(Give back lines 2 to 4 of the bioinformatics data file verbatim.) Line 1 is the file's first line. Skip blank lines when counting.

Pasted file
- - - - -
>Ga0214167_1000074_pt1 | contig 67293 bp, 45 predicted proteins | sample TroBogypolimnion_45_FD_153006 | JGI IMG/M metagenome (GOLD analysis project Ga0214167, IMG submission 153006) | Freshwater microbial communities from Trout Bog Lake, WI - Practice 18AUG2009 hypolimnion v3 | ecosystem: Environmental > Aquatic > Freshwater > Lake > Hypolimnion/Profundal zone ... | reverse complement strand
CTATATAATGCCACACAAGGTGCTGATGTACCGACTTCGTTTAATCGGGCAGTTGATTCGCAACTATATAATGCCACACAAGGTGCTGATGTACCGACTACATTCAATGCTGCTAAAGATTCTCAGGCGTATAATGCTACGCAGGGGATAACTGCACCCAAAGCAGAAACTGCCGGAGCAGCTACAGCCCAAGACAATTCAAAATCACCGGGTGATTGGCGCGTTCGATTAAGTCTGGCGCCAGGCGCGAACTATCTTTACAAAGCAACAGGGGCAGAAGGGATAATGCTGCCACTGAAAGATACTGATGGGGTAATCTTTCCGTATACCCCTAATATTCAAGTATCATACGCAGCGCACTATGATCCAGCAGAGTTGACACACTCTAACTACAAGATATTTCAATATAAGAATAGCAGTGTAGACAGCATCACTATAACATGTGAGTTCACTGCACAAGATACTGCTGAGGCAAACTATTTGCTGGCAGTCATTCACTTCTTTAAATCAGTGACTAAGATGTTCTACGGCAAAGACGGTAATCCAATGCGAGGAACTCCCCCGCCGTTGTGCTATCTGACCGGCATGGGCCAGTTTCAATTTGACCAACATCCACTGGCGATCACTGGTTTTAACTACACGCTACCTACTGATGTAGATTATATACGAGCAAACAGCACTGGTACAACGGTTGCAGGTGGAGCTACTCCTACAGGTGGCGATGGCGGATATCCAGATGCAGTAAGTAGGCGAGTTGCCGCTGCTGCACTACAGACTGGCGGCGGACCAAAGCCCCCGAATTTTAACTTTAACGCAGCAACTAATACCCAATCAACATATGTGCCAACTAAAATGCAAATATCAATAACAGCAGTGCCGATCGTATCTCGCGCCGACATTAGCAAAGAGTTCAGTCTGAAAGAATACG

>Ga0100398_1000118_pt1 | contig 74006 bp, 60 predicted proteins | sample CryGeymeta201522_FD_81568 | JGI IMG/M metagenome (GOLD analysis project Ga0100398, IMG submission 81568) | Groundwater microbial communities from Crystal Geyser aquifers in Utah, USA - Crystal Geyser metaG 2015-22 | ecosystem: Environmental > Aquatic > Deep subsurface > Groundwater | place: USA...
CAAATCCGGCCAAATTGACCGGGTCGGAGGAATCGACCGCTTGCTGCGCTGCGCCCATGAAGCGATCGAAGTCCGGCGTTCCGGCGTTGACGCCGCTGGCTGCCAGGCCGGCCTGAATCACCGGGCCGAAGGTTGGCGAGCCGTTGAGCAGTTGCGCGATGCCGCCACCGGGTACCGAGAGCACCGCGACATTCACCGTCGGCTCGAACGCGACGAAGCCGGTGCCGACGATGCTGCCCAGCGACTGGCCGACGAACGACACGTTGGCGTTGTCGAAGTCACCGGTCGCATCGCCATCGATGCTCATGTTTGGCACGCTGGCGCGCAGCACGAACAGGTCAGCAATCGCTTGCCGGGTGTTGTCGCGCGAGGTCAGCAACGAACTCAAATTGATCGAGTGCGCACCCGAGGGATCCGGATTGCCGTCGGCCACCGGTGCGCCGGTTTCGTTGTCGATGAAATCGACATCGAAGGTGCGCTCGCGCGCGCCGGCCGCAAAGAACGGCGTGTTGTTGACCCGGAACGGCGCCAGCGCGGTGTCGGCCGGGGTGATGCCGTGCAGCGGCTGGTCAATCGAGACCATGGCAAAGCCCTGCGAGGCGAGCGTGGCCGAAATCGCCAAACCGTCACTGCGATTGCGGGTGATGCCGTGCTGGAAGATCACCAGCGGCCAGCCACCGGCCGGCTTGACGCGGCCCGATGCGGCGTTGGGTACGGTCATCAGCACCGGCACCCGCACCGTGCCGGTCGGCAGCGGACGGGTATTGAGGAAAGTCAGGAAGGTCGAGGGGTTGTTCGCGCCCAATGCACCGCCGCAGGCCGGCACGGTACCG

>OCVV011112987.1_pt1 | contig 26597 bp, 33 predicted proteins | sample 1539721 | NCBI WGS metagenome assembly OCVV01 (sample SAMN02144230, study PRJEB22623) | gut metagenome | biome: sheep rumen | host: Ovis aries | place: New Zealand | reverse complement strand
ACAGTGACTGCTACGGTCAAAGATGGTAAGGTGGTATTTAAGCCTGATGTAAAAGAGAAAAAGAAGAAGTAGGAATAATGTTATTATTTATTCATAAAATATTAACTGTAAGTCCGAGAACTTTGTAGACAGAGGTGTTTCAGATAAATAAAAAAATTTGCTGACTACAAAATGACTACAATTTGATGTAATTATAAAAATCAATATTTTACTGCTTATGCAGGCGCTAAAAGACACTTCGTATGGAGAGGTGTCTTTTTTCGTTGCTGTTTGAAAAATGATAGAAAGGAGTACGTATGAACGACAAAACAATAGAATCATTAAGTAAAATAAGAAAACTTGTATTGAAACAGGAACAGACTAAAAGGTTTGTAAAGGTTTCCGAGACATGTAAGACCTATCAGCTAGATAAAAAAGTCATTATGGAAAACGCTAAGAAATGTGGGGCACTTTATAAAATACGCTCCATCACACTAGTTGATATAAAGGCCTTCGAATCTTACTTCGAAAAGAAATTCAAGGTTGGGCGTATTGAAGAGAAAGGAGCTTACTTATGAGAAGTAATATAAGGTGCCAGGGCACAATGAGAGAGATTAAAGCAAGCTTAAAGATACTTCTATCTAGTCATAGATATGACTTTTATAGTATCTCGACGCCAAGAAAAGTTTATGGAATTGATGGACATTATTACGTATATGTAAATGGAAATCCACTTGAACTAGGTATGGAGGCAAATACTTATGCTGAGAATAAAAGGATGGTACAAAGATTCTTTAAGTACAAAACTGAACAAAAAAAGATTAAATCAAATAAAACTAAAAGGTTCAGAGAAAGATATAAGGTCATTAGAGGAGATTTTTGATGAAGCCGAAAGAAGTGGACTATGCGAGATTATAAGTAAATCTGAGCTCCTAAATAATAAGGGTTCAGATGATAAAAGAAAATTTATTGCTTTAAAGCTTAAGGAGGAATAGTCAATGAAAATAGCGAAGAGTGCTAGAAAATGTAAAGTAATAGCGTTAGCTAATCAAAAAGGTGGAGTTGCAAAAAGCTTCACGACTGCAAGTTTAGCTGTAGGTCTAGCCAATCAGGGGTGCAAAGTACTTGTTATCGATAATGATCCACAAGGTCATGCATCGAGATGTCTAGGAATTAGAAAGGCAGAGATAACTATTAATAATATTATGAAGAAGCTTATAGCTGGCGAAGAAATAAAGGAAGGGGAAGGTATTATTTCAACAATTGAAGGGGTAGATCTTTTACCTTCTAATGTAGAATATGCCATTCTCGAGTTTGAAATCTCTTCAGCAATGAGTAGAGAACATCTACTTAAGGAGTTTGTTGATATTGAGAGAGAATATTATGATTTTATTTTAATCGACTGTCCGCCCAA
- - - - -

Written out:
CTATATAATGCCACACAAGGTGCTGATGTACCGACTTCGTTTAATCGGGCAGTTGATTCGCAACTATATAATGCCACACAAGGTGCTGATGTACCGACTACATTCAATGCTGCTAAAGATTCTCAGGCGTATAATGCTACGCAGGGGATAACTGCACCCAAAGCAGAAACTGCCGGAGCAGCTACAGCCCAAGACAATTCAAAATCACCGGGTGATTGGCGCGTTCGATTAAGTCTGGCGCCAGGCGCGAACTATCTTTACAAAGCAACAGGGGCAGAAGGGATAATGCTGCCACTGAAAGATACTGATGGGGTAATCTTTCCGTATACCCCTAATATTCAAGTATCATACGCAGCGCACTATGATCCAGCAGAGTTGACACACTCTAACTACAAGATATTTCAATATAAGAATAGCAGTGTAGACAGCATCACTATAACATGTGAGTTCACTGCACAAGATACTGCTGAGGCAAACTATTTGCTGGCAGTCATTCACTTCTTTAAATCAGTGACTAAGATGTTCTACGGCAAAGACGGTAATCCAATGCGAGGAACTCCCCCGCCGTTGTGCTATCTGACCGGCATGGGCCAGTTTCAATTTGACCAACATCCACTGGCGATCACTGGTTTTAACTACACGCTACCTACTGATGTAGATTATATACGAGCAAACAGCACTGGTACAACGGTTGCAGGTGGAGCTACTCCTACAGGTGGCGATGGCGGATATCCAGATGCAGTAAGTAGGCGAGTTGCCGCTGCTGCACTACAGACTGGCGGCGGACCAAAGCCCCCGAATTTTAACTTTAACGCAGCAACTAATACCCAATCAACATATGTGCCAACTAAAATGCAAATATCAATAACAGCAGTGCCGATCGTATCTCGCGCCGACATTAGCAAAGAGTTCAGTCTGAAAGAATACG

>Ga0100398_1000118_pt1 | contig 74006 bp, 60 predicted proteins | sample CryGeymeta201522_FD_81568 | JGI IMG/M metagenome (GOLD analysis project Ga0100398, IMG submission 81568) | Groundwater microbial communities from Crystal Geyser aquifers in Utah, USA - Crystal Geyser metaG 2015-22 | ecosystem: Environmental > Aquatic > Deep subsurface > Groundwater | place: USA...
CAAATCCGGCCAAATTGACCGGGTCGGAGGAATCGACCGCTTGCTGCGCTGCGCCCATGAAGCGATCGAAGTCCGGCGTTCCGGCGTTGACGCCGCTGGCTGCCAGGCCGGCCTGAATCACCGGGCCGAAGGTTGGCGAGCCGTTGAGCAGTTGCGCGATGCCGCCACCGGGTACCGAGAGCACCGCGACATTCACCGTCGGCTCGAACGCGACGAAGCCGGTGCCGACGATGCTGCCCAGCGACTGGCCGACGAACGACACGTTGGCGTTGTCGAAGTCACCGGTCGCATCGCCATCGATGCTCATGTTTGGCACGCTGGCGCGCAGCACGAACAGGTCAGCAATCGCTTGCCGGGTGTTGTCGCGCGAGGTCAGCAACGAACTCAAATTGATCGAGTGCGCACCCGAGGGATCCGGATTGCCGTCGGCCACCGGTGCGCCGGTTTCGTTGTCGATGAAATCGACATCGAAGGTGCGCTCGCGCGCGCCGGCCGCAAAGAACGGCGTGTTGTTGACCCGGAACGGCGCCAGCGCGGTGTCGGCCGGGGTGATGCCGTGCAGCGGCTGGTCAATCGAGACCATGGCAAAGCCCTGCGAGGCGAGCGTGGCCGAAATCGCCAAACCGTCACTGCGATTGCGGGTGATGCCGTGCTGGAAGATCACCAGCGGCCAGCCACCGGCCGGCTTGACGCGGCCCGATGCGGCGTTGGGTACGGTCATCAGCACCGGCACCCGCACCGTGCCGGTCGGCAGCGGACGGGTATTGAGGAAAGTCAGGAAGGTCGAGGGGTTGTTCGCGCCCAATGCACCGCCGCAGGCCGGCACGGTACCG